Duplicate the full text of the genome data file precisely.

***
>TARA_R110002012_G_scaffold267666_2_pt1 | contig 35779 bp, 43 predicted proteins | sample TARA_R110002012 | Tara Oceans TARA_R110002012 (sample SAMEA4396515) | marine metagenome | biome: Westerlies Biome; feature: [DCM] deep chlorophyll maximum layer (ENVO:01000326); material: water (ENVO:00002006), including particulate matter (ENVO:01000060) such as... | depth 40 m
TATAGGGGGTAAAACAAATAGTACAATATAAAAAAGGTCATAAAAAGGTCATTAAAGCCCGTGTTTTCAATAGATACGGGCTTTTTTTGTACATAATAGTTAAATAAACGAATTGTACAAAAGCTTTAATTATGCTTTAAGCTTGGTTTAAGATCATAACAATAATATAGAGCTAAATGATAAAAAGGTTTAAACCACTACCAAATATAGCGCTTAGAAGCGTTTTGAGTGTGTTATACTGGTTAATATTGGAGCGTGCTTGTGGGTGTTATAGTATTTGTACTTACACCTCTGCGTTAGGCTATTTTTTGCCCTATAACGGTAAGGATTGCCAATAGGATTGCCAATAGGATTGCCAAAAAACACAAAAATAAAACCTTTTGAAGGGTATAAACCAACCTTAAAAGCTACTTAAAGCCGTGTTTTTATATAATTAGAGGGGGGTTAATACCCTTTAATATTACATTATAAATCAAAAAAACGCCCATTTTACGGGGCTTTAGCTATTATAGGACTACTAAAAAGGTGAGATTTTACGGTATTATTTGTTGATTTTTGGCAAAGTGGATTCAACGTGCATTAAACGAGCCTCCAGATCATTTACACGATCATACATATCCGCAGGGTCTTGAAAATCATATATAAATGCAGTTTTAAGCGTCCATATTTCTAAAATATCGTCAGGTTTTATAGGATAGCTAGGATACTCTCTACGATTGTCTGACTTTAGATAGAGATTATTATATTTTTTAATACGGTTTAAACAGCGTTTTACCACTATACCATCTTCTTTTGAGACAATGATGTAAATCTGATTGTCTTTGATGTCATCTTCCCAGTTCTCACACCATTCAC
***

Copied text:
>TARA_R110002012_G_scaffold267666_2_pt1 | contig 35779 bp, 43 predicted proteins | sample TARA_R110002012 | Tara Oceans TARA_R110002012 (sample SAMEA4396515) | marine metagenome | biome: Westerlies Biome; feature: [DCM] deep chlorophyll maximum layer (ENVO:01000326); material: water (ENVO:00002006), including particulate matter (ENVO:01000060) such as... | depth 40 m
TATAGGGGGTAAAACAAATAGTACAATATAAAAAAGGTCATAAAAAGGTCATTAAAGCCCGTGTTTTCAATAGATACGGGCTTTTTTTGTACATAATAGTTAAATAAACGAATTGTACAAAAGCTTTAATTATGCTTTAAGCTTGGTTTAAGATCATAACAATAATATAGAGCTAAATGATAAAAAGGTTTAAACCACTACCAAATATAGCGCTTAGAAGCGTTTTGAGTGTGTTATACTGGTTAATATTGGAGCGTGCTTGTGGGTGTTATAGTATTTGTACTTACACCTCTGCGTTAGGCTATTTTTTGCCCTATAACGGTAAGGATTGCCAATAGGATTGCCAATAGGATTGCCAAAAAACACAAAAATAAAACCTTTTGAAGGGTATAAACCAACCTTAAAAGCTACTTAAAGCCGTGTTTTTATATAATTAGAGGGGGGTTAATACCCTTTAATATTACATTATAAATCAAAAAAACGCCCATTTTACGGGGCTTTAGCTATTATAGGACTACTAAAAAGGTGAGATTTTACGGTATTATTTGTTGATTTTTGGCAAAGTGGATTCAACGTGCATTAAACGAGCCTCCAGATCATTTACACGATCATACATATCCGCAGGGTCTTGAAAATCATATATAAATGCAGTTTTAAGCGTCCATATTTCTAAAATATCGTCAGGTTTTATAGGATAGCTAGGATACTCTCTACGATTGTCTGACTTTAGATAGAGATTATTATATTTTTTAATACGGTTTAAACAGCGTTTTACCACTATACCATCTTCTTTTGAGACAATGATGTAAATCTGATTGTCTTTGATGTCATCTTCCCAGTTCTCACACCATTCAC